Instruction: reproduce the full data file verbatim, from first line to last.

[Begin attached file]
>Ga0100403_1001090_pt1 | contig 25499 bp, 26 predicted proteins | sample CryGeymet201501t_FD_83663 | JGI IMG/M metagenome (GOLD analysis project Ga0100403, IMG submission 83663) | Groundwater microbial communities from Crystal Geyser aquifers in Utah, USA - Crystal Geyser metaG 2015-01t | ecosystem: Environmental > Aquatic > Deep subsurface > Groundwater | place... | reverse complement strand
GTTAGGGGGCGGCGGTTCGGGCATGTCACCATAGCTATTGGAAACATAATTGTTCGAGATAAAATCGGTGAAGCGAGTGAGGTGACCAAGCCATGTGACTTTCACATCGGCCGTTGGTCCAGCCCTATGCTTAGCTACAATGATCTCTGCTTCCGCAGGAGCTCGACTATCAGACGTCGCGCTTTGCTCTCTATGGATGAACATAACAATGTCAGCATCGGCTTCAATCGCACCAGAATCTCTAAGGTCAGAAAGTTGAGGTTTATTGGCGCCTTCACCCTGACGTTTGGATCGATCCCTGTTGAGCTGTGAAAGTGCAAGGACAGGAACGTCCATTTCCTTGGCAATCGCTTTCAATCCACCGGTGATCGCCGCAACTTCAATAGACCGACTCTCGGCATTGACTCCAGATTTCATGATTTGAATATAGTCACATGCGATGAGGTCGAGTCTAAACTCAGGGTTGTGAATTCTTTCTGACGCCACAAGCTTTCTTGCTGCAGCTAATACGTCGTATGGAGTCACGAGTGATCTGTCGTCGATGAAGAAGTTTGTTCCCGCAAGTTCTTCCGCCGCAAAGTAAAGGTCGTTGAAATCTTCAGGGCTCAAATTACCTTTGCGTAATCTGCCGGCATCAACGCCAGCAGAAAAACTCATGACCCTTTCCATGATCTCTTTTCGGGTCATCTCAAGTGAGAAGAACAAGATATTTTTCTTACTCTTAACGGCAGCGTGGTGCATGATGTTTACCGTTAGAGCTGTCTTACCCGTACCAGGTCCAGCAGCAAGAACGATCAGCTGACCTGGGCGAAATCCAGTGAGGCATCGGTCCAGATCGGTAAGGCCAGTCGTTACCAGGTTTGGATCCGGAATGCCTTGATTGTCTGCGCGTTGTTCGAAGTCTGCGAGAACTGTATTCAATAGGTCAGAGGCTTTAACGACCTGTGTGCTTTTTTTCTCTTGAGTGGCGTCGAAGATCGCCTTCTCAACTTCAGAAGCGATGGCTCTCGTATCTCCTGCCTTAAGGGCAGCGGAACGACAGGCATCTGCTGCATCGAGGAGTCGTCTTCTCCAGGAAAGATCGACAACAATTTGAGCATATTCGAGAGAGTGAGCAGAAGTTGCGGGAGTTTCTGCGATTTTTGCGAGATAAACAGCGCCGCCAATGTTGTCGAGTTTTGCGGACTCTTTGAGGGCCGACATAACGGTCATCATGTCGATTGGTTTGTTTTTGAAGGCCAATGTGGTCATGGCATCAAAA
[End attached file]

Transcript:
>Ga0100403_1001090_pt1 | contig 25499 bp, 26 predicted proteins | sample CryGeymet201501t_FD_83663 | JGI IMG/M metagenome (GOLD analysis project Ga0100403, IMG submission 83663) | Groundwater microbial communities from Crystal Geyser aquifers in Utah, USA - Crystal Geyser metaG 2015-01t | ecosystem: Environmental > Aquatic > Deep subsurface > Groundwater | place... | reverse complement strand
GTTAGGGGGCGGCGGTTCGGGCATGTCACCATAGCTATTGGAAACATAATTGTTCGAGATAAAATCGGTGAAGCGAGTGAGGTGACCAAGCCATGTGACTTTCACATCGGCCGTTGGTCCAGCCCTATGCTTAGCTACAATGATCTCTGCTTCCGCAGGAGCTCGACTATCAGACGTCGCGCTTTGCTCTCTATGGATGAACATAACAATGTCAGCATCGGCTTCAATCGCACCAGAATCTCTAAGGTCAGAAAGTTGAGGTTTATTGGCGCCTTCACCCTGACGTTTGGATCGATCCCTGTTGAGCTGTGAAAGTGCAAGGACAGGAACGTCCATTTCCTTGGCAATCGCTTTCAATCCACCGGTGATCGCCGCAACTTCAATAGACCGACTCTCGGCATTGACTCCAGATTTCATGATTTGAATATAGTCACATGCGATGAGGTCGAGTCTAAACTCAGGGTTGTGAATTCTTTCTGACGCCACAAGCTTTCTTGCTGCAGCTAATACGTCGTATGGAGTCACGAGTGATCTGTCGTCGATGAAGAAGTTTGTTCCCGCAAGTTCTTCCGCCGCAAAGTAAAGGTCGTTGAAATCTTCAGGGCTCAAATTACCTTTGCGTAATCTGCCGGCATCAACGCCAGCAGAAAAACTCATGACCCTTTCCATGATCTCTTTTCGGGTCATCTCAAGTGAGAAGAACAAGATATTTTTCTTACTCTTAACGGCAGCGTGGTGCATGATGTTTACCGTTAGAGCTGTCTTACCCGTACCAGGTCCAGCAGCAAGAACGATCAGCTGACCTGGGCGAAATCCAGTGAGGCATCGGTCCAGATCGGTAAGGCCAGTCGTTACCAGGTTTGGATCCGGAATGCCTTGATTGTCTGCGCGTTGTTCGAAGTCTGCGAGAACTGTATTCAATAGGTCAGAGGCTTTAACGACCTGTGTGCTTTTTTTCTCTTGAGTGGCGTCGAAGATCGCCTTCTCAACTTCAGAAGCGATGGCTCTCGTATCTCCTGCCTTAAGGGCAGCGGAACGACAGGCATCTGCTGCATCGAGGAGTCGTCTTCTCCAGGAAAGATCGACAACAATTTGAGCATATTCGAGAGAGTGAGCAGAAGTTGCGGGAGTTTCTGCGATTTTTGCGAGATAAACAGCGCCGCCAATGTTGTCGAGTTTTGCGGACTCTTTGAGGGCCGACATAACGGTCATCATGTCGATTGGTTTGTTTTTGAAGGCCAATGTGGTCATGGCATCAAAA